But in time, the evil spirit of capitalism set in with its destructive impulse. Teachers in the public schools were consciously reduced to paupers in terms of their welfare; facilities in these schools dried up as budgetary allocations to education thinned down. Generally, the zeal and zest for hard work on this poor class of Nigerian workers waned and, ultimately, the public schools died a slow, painful, agonizing death only for them to reincarnate in the private primary and secondary schools to where the erstwhile seriousness of the public schools has been transferred. But the question is, given the forbiddingly high fees of these schools, how many honest Nigerian civil servants, let alone the unemployed, can afford to send their children to these aristocratic schools? As such, through this system Nigeria’s successive governments have re-created through the education system in Nigeria the equivalents of the social class markers in apartheid South Africa where we had the Reserves and Soweto for the Blacks, and Pretoria, Johannesburg and other aristocratic cities for the Whites.
At the tertiary level, particularly the university, there have been two openings for the children of the affluent. These are education abroad for those who can afford it, or education in the fast-growing voraciously expensive private universities, while the children of the poor have remained in those public universities which, in this case, I will describe as the Soweto or Reserves for the ordinary Nigerian child.
However, the death of public universities in the country is being slowed down by the stoical, self-sacrificing and altruistic patriotism of one group of Nigerians who come under the Academic Staff Union of Universities (ASUU). This is a union of scholars which, like any other trade union in the country, ought to be concerned only about its members’ welfare, and asking traditionally for increases in wages and allowances and ensuring job security for its members, as all other unions do.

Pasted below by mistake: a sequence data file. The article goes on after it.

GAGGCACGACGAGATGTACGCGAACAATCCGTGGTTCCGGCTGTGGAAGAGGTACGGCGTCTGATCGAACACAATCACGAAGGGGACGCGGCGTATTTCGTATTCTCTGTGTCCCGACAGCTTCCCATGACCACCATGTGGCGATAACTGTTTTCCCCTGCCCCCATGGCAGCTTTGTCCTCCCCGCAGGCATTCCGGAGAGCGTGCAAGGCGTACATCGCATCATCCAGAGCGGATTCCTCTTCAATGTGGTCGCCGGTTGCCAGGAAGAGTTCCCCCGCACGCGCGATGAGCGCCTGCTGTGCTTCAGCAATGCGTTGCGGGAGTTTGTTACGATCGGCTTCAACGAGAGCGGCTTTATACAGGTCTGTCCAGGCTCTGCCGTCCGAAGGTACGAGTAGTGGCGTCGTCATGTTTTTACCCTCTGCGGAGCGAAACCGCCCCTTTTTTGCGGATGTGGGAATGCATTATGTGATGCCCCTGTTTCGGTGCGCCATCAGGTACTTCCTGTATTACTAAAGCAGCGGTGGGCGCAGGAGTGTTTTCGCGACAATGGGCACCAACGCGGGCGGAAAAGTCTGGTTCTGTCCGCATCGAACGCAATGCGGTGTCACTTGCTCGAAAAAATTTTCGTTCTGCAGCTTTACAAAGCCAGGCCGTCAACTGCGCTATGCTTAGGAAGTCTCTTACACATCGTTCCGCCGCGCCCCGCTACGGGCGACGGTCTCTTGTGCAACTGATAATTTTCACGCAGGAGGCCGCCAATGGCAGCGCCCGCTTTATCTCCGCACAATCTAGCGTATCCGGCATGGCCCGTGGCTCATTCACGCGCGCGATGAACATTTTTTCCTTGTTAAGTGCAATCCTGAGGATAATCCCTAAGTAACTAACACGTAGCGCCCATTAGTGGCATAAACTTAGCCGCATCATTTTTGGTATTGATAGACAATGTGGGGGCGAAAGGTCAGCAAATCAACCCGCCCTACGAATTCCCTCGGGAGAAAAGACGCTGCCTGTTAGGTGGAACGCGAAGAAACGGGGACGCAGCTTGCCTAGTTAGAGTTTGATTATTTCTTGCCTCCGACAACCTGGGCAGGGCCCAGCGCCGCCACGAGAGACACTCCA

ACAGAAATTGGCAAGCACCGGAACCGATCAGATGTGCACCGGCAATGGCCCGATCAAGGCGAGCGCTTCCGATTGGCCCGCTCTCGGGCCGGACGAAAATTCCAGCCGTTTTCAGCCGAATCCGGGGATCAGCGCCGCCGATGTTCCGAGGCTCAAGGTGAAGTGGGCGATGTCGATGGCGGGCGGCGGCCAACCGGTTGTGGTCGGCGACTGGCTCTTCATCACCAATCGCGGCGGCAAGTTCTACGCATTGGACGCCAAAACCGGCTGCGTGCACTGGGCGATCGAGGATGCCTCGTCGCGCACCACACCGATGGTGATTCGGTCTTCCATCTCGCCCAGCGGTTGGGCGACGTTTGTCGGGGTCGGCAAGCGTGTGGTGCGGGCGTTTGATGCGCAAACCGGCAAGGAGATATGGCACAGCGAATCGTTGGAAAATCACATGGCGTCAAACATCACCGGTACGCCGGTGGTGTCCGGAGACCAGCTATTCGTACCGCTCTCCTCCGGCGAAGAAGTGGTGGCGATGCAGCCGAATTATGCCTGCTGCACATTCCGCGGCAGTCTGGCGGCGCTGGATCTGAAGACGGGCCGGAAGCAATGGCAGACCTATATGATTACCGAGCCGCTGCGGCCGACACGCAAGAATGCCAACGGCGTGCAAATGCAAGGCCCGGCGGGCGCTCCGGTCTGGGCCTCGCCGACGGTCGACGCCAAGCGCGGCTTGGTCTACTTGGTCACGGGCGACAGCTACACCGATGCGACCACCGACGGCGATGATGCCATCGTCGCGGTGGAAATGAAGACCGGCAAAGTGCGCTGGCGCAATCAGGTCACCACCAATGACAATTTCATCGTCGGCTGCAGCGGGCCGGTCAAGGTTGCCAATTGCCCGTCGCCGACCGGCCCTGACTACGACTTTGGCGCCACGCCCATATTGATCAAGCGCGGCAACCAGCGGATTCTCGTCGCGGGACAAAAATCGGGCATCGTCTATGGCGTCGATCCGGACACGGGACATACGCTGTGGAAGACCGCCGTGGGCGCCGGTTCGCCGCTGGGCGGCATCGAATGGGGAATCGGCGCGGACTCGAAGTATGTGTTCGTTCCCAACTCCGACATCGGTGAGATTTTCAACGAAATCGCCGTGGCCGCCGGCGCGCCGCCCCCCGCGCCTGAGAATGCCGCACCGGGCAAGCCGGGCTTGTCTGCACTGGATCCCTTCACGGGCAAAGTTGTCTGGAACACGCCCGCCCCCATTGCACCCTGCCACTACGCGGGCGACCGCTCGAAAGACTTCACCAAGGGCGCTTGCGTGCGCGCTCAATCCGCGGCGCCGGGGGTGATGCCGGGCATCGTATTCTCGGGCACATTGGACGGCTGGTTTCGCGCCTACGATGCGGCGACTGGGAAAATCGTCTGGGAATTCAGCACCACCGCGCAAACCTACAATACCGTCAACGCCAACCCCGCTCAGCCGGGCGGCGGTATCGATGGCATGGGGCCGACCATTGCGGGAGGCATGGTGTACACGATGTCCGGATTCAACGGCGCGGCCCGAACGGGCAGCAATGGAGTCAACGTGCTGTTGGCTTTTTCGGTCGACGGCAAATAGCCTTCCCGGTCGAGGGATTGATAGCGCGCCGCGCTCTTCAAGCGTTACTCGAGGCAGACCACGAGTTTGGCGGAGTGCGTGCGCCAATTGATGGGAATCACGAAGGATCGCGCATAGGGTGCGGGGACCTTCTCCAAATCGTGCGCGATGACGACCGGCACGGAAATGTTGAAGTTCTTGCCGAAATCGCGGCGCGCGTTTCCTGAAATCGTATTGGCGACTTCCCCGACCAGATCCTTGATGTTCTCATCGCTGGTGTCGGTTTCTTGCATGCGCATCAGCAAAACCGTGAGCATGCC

But since the union has chosen to talk on behalf of the Sowetoed Nigerian class whose children can neither be sent abroad nor to the private universities in the country, the union has been marked for all kinds of humiliation and destruction by the country’s rich who make up every government. It has thus become a war for survival between each thieving, aristocratic government and members of ASUU. Sometimes, and regularly, the government functionaries grab at the lean throats of the members by stopping their miserable salaries or sacking them altogether. But the pain, the real pain is that while this has been the case for decades now, those educationally Sowetoed Nigerians either do not know this or do not appreciate the Promethean role of ASUU or just simply do not care.
As such, they are usually among the very people used during each strike to condemn members of ASUU during each and every strike action to rescue the nation’s public universities from the lethal grip of the ruling aristocrats. Sadly, until recently, even fellow pilloried co-wayfarers in the vineyard of learning such students and vice chancellors were often turned against the Union.
To be concluded tomorrow.
Prof. Ushie writes from University of Uyo